Earn A Pilot’s License In Two Weeks?
Light sport aircraft are producing sport pilots in a remarkably short time
A little more than a year ago, the FAA passed legislation creating a new category of airplane, light sport aircraft (LSA), and a new rating, the sport pilot license. The idea was to make flying more accessible (driver’s licenses became the new medicals), easier to complete (minimum flight hours were reduced from 40 for a private pilot to 20 for a sport pilot) and less expensive (LSA are significantly cheaper to own and operate). Despite all the kudos from aviation groups, no one really knew just how successful the new aircraft and license would ultimately be.
Students who believe they’ve run out of options—there’s no nearby school or they can’t (or don’t want to) devote two weeks—are wrong. Individual instructors, such as Robert Parker in Benson, N.C., are listed in EAA’s sport pilot database (see the resources “Where To Find LSA Schools” above). Use the database to look for LSA instructors in your area.
Parker teaches students in his J-3 Cub, and has recently taken delivery of American Legend’s Legend Cub. He fields questions from overzealous students about low prices, few hours and minimum knowledge requirements, but unlike flight schools, Parker doesn’t use those as selling points. “Students are misinformed and think they can learn everything really quickly. In fact, to get a sport pilot certificate, you need 95% of the same knowledge needed to get a private license.” To motivate the younger crowd, Parker hopes to sell his program to high schools, envisioning groundschool as a daytime class offered for credit. And why not? Students can fly at 16 and take along a friend at 17.
FAA records show that 644 LSA written exams were taken last year, with a 96% passing rate. Excluding private pilots who have added a sport pilot rating (those numbers aren’t available), 107 sport pilot certificates had been issued as of December 16, 2005. Although these figures are moving targets, one thing is certain: The trend is on the rise. This is refreshing news; the combined total of all other types of pilots has dropped approximately one percent in the last two years.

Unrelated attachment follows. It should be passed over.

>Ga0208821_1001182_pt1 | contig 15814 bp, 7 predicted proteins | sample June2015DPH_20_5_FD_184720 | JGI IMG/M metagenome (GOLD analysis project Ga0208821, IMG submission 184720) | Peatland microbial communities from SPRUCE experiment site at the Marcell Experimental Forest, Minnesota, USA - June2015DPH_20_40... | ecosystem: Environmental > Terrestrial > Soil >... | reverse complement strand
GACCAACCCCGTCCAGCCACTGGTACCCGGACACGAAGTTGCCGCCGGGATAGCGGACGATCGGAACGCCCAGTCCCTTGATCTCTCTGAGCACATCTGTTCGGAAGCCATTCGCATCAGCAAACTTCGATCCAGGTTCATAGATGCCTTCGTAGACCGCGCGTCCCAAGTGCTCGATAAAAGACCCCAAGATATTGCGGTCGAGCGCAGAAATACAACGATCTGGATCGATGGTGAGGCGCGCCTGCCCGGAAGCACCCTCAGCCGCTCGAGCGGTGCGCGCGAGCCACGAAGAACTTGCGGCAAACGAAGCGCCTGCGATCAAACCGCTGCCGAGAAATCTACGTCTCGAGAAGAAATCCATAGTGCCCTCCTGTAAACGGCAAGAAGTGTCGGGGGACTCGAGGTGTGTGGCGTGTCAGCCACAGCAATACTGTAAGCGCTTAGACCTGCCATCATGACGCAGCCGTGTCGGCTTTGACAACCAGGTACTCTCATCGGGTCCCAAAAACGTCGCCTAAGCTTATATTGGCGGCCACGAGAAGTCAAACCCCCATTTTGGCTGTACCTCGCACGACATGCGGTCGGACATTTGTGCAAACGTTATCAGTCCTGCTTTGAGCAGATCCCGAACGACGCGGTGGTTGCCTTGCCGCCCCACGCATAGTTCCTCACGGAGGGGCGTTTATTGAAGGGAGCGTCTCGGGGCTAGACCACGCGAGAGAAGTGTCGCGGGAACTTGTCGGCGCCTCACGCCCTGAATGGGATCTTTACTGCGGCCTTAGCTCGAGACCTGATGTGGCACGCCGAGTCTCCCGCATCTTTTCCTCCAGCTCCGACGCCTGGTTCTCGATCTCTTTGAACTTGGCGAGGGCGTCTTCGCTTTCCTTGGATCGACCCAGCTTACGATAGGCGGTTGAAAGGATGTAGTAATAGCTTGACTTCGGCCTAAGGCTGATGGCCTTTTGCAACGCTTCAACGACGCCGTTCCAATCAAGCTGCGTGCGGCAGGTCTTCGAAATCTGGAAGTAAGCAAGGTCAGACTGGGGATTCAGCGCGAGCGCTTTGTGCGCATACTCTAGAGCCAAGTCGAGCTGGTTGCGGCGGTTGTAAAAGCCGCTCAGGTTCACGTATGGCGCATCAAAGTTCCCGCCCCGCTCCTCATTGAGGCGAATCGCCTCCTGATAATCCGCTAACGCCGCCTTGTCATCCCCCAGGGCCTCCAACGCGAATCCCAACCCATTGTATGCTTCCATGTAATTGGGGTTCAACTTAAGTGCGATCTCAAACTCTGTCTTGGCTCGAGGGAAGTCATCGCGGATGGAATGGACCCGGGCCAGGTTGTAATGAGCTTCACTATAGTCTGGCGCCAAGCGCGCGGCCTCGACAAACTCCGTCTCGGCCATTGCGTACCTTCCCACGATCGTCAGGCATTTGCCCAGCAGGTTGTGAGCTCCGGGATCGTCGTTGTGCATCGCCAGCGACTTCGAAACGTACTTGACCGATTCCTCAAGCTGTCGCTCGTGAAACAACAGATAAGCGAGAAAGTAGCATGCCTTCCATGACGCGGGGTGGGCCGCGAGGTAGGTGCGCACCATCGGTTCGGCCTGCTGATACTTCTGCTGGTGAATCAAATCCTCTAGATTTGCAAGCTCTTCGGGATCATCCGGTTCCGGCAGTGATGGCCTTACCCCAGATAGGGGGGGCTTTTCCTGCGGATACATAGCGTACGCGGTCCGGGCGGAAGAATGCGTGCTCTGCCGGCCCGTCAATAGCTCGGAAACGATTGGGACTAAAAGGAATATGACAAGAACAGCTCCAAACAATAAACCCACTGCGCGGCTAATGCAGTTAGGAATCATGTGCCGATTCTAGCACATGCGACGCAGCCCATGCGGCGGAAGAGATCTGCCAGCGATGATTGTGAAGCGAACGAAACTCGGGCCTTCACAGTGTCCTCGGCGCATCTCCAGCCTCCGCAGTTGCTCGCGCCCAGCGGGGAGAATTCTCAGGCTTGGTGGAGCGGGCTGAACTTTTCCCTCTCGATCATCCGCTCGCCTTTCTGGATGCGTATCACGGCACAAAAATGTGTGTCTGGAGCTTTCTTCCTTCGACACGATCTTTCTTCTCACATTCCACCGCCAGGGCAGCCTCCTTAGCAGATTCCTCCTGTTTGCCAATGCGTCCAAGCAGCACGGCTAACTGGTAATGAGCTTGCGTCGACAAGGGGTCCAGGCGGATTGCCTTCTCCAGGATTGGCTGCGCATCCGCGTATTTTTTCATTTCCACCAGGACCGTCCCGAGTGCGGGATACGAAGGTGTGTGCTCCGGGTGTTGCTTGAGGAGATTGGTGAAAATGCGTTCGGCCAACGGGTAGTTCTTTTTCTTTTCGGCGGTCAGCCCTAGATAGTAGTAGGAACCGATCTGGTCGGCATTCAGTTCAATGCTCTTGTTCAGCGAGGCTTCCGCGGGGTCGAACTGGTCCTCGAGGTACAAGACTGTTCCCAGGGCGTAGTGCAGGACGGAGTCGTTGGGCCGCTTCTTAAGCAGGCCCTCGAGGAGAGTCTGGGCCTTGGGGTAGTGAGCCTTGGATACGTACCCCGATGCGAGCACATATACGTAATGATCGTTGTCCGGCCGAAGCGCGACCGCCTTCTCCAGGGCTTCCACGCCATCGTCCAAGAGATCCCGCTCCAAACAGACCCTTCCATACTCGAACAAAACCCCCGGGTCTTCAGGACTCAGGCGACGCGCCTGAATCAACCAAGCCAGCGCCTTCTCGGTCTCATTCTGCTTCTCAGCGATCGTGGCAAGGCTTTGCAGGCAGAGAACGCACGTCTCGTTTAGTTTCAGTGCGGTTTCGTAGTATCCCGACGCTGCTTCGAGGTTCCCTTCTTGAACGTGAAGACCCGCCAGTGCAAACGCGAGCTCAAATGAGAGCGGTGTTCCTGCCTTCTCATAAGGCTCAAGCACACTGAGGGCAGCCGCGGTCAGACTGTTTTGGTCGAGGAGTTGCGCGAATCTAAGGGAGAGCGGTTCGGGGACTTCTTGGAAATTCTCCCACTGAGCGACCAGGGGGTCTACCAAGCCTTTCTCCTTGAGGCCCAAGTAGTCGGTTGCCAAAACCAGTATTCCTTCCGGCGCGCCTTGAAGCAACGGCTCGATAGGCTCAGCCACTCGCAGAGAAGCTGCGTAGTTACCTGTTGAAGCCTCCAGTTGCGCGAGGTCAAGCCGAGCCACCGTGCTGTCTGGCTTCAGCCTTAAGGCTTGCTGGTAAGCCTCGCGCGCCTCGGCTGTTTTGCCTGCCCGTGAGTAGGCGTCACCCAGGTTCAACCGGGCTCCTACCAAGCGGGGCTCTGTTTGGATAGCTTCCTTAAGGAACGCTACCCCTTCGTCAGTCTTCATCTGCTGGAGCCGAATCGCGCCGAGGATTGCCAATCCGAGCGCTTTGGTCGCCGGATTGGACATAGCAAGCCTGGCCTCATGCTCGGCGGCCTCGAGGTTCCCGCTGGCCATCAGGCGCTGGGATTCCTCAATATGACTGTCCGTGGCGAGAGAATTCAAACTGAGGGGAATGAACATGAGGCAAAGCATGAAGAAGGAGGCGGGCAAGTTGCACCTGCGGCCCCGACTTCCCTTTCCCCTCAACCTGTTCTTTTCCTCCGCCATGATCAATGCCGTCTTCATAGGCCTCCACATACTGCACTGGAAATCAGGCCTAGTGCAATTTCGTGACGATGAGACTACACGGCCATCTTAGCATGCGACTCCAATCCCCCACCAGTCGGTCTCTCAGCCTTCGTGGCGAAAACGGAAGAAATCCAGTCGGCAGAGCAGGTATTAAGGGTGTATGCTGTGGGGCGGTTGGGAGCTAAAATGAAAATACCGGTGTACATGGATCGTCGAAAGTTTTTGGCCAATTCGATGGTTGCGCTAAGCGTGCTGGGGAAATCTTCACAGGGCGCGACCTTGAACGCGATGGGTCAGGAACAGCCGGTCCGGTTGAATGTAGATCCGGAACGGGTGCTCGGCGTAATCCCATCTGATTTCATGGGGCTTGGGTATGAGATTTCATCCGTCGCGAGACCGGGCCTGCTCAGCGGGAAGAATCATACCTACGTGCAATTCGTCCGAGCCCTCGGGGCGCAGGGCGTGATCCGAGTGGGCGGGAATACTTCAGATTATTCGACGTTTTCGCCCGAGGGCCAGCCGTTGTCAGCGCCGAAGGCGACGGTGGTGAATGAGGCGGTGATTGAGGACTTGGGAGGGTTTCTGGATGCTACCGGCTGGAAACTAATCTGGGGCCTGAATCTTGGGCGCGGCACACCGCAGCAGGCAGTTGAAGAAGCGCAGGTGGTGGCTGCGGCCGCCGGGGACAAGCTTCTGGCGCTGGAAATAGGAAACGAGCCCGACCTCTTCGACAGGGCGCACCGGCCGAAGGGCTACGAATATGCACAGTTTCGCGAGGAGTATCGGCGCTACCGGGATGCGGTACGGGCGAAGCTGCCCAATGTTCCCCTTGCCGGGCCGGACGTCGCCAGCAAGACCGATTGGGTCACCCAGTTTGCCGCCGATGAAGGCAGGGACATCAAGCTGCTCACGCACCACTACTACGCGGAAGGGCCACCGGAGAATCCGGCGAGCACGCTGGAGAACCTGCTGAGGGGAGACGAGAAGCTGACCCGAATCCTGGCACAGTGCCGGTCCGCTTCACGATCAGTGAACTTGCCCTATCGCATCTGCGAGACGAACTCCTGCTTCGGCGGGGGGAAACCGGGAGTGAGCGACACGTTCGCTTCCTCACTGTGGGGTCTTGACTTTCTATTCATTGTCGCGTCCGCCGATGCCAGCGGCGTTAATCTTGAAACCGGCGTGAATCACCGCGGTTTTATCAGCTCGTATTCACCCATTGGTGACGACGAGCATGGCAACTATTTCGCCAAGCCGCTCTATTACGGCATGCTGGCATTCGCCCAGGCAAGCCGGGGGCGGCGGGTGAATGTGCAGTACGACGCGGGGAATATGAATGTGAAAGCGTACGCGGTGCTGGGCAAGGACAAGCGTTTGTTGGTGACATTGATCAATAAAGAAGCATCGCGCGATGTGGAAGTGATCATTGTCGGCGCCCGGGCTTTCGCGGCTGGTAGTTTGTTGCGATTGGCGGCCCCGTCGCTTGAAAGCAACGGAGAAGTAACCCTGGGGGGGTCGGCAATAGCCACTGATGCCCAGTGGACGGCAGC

From this budding world also comes a new crop of instructors. Sport pilot training is well-suited for private pilots who enjoy teaching but aren’t planning on a commercial flying career. Because requirements are fewer (neither an instrument rating nor a commercial license are necessary) and less costly (only 150 hours of flight time needs to be logged), it’s easier for those who want to teach just because they love to. At Sunrise Aviation, one sport pilot CFI currently in training is a former F-4 Phantom driver; he simply wants to share his passion with others. Instructing sport pilots is a win-win situation—students have stability and instructors have fun.
Whether it takes one week or one month to earn a sport pilot certificate, the common theme is that light sport is revitalizing entry-level aviation. Those who were skittish about working toward a private because of time, finances or health have now found their place in the world of recreational flying. Typical sport pilots just want to get in the air and enjoy flying, and daytime VFR meets those needs. LSA provide privileges earlier in training and, in the end, offer more flexibility. Sport pilot time may later be applied to earn a private-pilot license. (What private-pilot student can take a friend for a ride in the middle of training?) If you aren’t quite sure how far you’ll take it, this is a unique opportunity to taste aviation before swallowing.
As rules evolve and more aircraft are certified, the lines to earn sport pilot tickets will grow. And the names that get added to the FAA’s database of certificates will represent a new audience for general aviation: The pilots that never thought they could. Light sport aviation may still be in its infancy, but it’s gaining momentum fast. Flying for the love of flying is back.